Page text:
For years, the hottest product at General Electric Co. (GE) hasn't been lightbulbs or even aircraft engines. It has been money. From extending almost $2.5 billion to Xerox (X) for equipment financing to getting an $84 million bout of indigestion from Enron Corp. (ENE) bonds, GE Capital seems to have a finger in almost every corporate pie. It has even dabbled in such oddball pursuits as car auctions and pet insurance. Many think its next target could be CIT, the financial arm of troubled Tyco International Ltd. (TYC) "We are portfolio managers driving toward double-digit growth," says GE Capital Corp. Chairman and CEO Denis J. Nayden. "We're also very efficient acquirers."
Indeed. Investors credit this business-gobbling behemoth with helping its parent deliver remarkably consistent double-digit earnings growth. What began in the Great Depression as a credit operation to finance refrigerators has become a financial-services giant with 25 global businesses. It boasts more than $425 billion in assets and accounted for 40% of GE's $14.1 billion in earnings in 2001.
But in the wake of Enron's collapse, investors are increasingly unnerved by how tough it is to decipher GE Capital's opaque finances and the impact of its voracious acquisitions drive. Since Jan. 1, the confusion has helped send shares down almost 15%, to $35, though GE Chairman Jeffrey R. Immelt managed to stop the slide on Feb. 5 when he reconfirmed that GE would hit its 17%-to-18% earnings-growth target in 2002. "GE isn't a faith stock," Immelt insists. "It's a performance stock."
Perhaps. But critics say there's little in the way of specific numbers to back that up. Currently, the unit doesn't break out the performance of its businesses, which range from credit cards to insurance to the leasing of everything from jets to trucks. Instead, they are consolidated into five categories, so details such as loan reserves and losses are anyone's guess. And like its rivals, GE Capital often doesn't give information on the size of its acquisitions or what it paid for them.
Investors also complain that much of the information the unit does release isn't timely since it comes out in the annual report. And because it's not a bank, operations are not subject to the same level of regulation as other financial institutions. Investors say they can't even tell if it's true that only 3% of GE Capital's business comes from financing sales of GE's industrial products, as the company claims. "Disclosure is substandard," says Brian James of shareholder Loomis, Sayles & Co.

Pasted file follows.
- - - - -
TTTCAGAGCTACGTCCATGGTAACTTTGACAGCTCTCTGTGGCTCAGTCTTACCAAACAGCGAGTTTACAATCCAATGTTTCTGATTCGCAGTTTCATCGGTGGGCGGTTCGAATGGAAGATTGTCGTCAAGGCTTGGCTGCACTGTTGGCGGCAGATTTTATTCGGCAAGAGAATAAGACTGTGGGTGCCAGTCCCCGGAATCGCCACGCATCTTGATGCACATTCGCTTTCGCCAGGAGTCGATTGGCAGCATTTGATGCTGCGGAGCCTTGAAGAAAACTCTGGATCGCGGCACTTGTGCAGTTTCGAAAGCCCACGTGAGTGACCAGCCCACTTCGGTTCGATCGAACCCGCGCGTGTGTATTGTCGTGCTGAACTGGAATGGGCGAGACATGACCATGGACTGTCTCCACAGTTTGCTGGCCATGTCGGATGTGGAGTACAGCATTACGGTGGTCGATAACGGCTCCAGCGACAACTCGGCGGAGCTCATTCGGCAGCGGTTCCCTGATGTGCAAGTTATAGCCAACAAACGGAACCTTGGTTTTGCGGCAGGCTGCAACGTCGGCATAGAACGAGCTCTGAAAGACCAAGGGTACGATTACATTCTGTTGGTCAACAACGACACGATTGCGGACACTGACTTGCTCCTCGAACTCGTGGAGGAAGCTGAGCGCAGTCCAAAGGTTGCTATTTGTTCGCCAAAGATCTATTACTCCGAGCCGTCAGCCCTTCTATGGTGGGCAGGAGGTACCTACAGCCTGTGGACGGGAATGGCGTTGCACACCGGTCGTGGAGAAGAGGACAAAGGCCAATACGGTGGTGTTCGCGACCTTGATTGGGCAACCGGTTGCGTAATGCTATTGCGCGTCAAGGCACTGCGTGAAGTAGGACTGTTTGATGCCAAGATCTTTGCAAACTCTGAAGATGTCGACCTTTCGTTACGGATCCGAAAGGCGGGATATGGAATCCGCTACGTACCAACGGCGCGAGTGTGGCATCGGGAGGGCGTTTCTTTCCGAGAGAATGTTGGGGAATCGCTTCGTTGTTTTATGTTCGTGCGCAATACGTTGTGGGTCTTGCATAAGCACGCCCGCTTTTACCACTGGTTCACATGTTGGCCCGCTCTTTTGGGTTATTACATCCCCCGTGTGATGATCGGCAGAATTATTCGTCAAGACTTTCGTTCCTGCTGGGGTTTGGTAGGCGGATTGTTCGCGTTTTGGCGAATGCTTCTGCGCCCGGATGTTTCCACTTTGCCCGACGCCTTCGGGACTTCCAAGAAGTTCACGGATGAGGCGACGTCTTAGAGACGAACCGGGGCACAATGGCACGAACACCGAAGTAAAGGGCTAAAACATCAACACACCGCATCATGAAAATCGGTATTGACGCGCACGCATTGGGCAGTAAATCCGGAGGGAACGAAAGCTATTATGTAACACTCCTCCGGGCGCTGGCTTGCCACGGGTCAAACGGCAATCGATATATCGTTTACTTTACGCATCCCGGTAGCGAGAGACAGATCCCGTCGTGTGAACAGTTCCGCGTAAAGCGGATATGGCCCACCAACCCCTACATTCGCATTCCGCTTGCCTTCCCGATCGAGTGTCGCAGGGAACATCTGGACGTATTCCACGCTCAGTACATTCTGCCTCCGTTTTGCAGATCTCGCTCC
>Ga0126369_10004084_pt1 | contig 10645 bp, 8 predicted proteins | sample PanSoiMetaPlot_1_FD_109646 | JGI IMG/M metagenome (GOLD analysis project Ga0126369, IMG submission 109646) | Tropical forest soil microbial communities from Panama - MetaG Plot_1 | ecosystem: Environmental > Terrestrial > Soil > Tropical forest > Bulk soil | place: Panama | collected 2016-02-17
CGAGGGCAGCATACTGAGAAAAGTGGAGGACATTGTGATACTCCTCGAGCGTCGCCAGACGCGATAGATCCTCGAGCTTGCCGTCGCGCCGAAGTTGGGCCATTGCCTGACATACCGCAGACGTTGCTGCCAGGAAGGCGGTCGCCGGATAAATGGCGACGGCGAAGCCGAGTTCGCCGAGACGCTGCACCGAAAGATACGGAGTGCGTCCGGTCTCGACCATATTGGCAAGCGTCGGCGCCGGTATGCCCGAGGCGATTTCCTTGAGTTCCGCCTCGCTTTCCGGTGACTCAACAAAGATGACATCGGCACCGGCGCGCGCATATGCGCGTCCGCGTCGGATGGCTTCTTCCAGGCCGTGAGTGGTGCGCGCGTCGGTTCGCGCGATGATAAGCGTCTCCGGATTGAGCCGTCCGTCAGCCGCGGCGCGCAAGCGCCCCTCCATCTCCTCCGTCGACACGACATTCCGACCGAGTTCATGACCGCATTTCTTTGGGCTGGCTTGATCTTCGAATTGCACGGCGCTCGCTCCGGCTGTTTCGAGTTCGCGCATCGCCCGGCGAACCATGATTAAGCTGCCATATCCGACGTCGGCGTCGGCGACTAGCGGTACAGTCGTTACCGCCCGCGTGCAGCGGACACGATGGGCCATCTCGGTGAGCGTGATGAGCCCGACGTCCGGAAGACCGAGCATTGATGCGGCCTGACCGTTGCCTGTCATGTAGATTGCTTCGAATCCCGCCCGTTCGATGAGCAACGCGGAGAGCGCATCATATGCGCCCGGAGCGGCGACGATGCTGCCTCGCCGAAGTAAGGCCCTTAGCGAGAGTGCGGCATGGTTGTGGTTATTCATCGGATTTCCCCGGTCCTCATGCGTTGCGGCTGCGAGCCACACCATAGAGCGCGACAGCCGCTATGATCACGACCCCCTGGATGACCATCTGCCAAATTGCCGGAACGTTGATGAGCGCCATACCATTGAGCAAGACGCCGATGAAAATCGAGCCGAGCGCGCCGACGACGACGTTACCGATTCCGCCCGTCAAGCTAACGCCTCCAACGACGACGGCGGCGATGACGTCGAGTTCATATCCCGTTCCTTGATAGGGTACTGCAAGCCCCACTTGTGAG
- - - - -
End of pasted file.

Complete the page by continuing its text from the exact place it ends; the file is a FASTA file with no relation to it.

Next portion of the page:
True, Immelt releases more numbers than his predecessor, Jack Welch. He does Webcasts and offers more details on individual units. "We're trying to be more accessible and clear," says CFO Keith S. Sherin.
But GE Capital could do a lot more. Its revenue and profit growth have vastly outstripped its industrial business over the past decade. Nayden says its earnings growth comes from one-third acquisitions, one-third internal growth, and one-third productivity gains. But investors contend that it's hard to confirm those numbers. Many also wonder how a huge collection of workaday finance businesses can continue to get double-digit earnings growth without an undue reliance on acquisitions. Most comparable rivals, such as Citigroup, sport rates of just 4%.
Even basic measures of return are open to debate. The company says GE Capital's return on equity is about 22% to 24%. But analysts such as Robert Friedman of Standard & Poor's favor adjusting for the unit's high debt-to-equity level, think runs at 8:1. By stripping out the debt, he gets a return of 5%. And Friedman estimates that GE overall generates a return on equity of just 9%, vs. the company's debt-inclusive figure of 27%. GE points out that its debt is on par with other financial-services companies and is factored into the unit's AAA credit rating.
Still, investors say they can't judge GE's health for themselves. "GE has more credibility than anybody else, but it has to disclose more to avoid being lumped in with companies that don't," says Rob Plaza of Morningstar Inc. Gary C. Wendt, who led the finance unit from 1986 to 1998, says that "what GE Capital does isn't rocket science." If that's true, it shouldn't take a rocket scientist to figure out its books. By Diane Brady in New York